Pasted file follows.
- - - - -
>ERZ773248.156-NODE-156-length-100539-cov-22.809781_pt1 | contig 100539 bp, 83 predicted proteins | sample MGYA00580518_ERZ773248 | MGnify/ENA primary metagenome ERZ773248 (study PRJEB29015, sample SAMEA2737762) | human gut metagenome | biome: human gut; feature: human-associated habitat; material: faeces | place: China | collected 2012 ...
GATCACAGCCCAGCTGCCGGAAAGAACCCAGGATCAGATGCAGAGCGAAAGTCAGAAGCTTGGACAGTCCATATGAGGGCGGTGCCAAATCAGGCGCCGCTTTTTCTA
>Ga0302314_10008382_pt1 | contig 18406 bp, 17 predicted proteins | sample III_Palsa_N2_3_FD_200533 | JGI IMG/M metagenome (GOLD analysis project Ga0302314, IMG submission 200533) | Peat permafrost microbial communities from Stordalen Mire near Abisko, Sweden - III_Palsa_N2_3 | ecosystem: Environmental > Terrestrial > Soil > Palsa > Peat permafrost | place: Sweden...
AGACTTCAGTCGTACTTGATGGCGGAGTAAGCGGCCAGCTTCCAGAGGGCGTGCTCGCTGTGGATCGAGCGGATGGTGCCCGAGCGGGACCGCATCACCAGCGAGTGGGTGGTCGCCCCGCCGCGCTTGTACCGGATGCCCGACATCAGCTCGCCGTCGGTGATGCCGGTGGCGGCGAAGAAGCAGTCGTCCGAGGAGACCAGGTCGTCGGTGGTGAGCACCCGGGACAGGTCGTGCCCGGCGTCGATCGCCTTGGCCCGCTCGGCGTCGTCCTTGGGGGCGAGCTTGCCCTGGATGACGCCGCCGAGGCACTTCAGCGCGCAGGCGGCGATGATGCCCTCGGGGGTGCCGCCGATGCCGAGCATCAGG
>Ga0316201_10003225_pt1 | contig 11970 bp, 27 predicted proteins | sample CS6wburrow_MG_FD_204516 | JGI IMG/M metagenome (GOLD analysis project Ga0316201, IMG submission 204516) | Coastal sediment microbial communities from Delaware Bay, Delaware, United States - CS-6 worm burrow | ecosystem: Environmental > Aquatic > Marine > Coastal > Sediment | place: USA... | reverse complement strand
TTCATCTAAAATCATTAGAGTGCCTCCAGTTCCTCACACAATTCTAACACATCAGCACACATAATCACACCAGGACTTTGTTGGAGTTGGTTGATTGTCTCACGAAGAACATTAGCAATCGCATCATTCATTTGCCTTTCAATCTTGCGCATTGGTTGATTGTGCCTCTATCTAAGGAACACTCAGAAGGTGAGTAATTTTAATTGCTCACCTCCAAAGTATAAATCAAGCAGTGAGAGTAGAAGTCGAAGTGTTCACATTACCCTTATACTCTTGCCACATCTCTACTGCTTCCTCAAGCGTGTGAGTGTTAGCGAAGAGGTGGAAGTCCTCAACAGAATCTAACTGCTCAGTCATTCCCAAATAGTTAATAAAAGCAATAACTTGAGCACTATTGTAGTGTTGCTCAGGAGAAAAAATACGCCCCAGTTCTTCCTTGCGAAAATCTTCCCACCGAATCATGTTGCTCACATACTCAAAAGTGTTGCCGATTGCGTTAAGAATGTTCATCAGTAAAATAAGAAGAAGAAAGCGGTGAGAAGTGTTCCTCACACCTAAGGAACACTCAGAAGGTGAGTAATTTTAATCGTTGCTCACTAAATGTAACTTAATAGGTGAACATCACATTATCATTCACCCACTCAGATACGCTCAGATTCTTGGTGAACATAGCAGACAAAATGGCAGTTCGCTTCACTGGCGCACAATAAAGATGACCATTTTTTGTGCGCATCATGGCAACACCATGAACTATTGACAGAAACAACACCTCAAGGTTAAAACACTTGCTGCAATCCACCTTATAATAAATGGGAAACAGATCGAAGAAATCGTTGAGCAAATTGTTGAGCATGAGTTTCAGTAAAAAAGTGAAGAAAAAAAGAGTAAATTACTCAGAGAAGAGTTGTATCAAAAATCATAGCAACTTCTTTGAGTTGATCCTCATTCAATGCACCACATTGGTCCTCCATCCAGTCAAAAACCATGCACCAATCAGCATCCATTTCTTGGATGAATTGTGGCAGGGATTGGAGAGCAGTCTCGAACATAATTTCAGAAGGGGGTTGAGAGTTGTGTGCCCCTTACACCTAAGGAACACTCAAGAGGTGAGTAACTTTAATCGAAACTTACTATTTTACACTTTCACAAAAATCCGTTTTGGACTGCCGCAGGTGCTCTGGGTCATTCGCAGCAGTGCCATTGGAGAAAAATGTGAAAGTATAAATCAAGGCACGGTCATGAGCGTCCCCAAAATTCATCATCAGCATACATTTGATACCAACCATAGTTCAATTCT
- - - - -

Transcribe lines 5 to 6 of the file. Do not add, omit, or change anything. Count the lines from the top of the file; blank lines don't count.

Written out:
>Ga0316201_10003225_pt1 | contig 11970 bp, 27 predicted proteins | sample CS6wburrow_MG_FD_204516 | JGI IMG/M metagenome (GOLD analysis project Ga0316201, IMG submission 204516) | Coastal sediment microbial communities from Delaware Bay, Delaware, United States - CS-6 worm burrow | ecosystem: Environmental > Aquatic > Marine > Coastal > Sediment | place: USA... | reverse complement strand
TTCATCTAAAATCATTAGAGTGCCTCCAGTTCCTCACACAATTCTAACACATCAGCACACATAATCACACCAGGACTTTGTTGGAGTTGGTTGATTGTCTCACGAAGAACATTAGCAATCGCATCATTCATTTGCCTTTCAATCTTGCGCATTGGTTGATTGTGCCTCTATCTAAGGAACACTCAGAAGGTGAGTAATTTTAATTGCTCACCTCCAAAGTATAAATCAAGCAGTGAGAGTAGAAGTCGAAGTGTTCACATTACCCTTATACTCTTGCCACATCTCTACTGCTTCCTCAAGCGTGTGAGTGTTAGCGAAGAGGTGGAAGTCCTCAACAGAATCTAACTGCTCAGTCATTCCCAAATAGTTAATAAAAGCAATAACTTGAGCACTATTGTAGTGTTGCTCAGGAGAAAAAATACGCCCCAGTTCTTCCTTGCGAAAATCTTCCCACCGAATCATGTTGCTCACATACTCAAAAGTGTTGCCGATTGCGTTAAGAATGTTCATCAGTAAAATAAGAAGAAGAAAGCGGTGAGAAGTGTTCCTCACACCTAAGGAACACTCAGAAGGTGAGTAATTTTAATCGTTGCTCACTAAATGTAACTTAATAGGTGAACATCACATTATCATTCACCCACTCAGATACGCTCAGATTCTTGGTGAACATAGCAGACAAAATGGCAGTTCGCTTCACTGGCGCACAATAAAGATGACCATTTTTTGTGCGCATCATGGCAACACCATGAACTATTGACAGAAACAACACCTCAAGGTTAAAACACTTGCTGCAATCCACCTTATAATAAATGGGAAACAGATCGAAGAAATCGTTGAGCAAATTGTTGAGCATGAGTTTCAGTAAAAAAGTGAAGAAAAAAAGAGTAAATTACTCAGAGAAGAGTTGTATCAAAAATCATAGCAACTTCTTTGAGTTGATCCTCATTCAATGCACCACATTGGTCCTCCATCCAGTCAAAAACCATGCACCAATCAGCATCCATTTCTTGGATGAATTGTGGCAGGGATTGGAGAGCAGTCTCGAACATAATTTCAGAAGGGGGTTGAGAGTTGTGTGCCCCTTACACCTAAGGAACACTCAAGAGGTGAGTAACTTTAATCGAAACTTACTATTTTACACTTTCACAAAAATCCGTTTTGGACTGCCGCAGGTGCTCTGGGTCATTCGCAGCAGTGCCATTGGAGAAAAATGTGAAAGTATAAATCAAGGCACGGTCATGAGCGTCCCCAAAATTCATCATCAGCATACATTTGATACCAACCATAGTTCAATTCT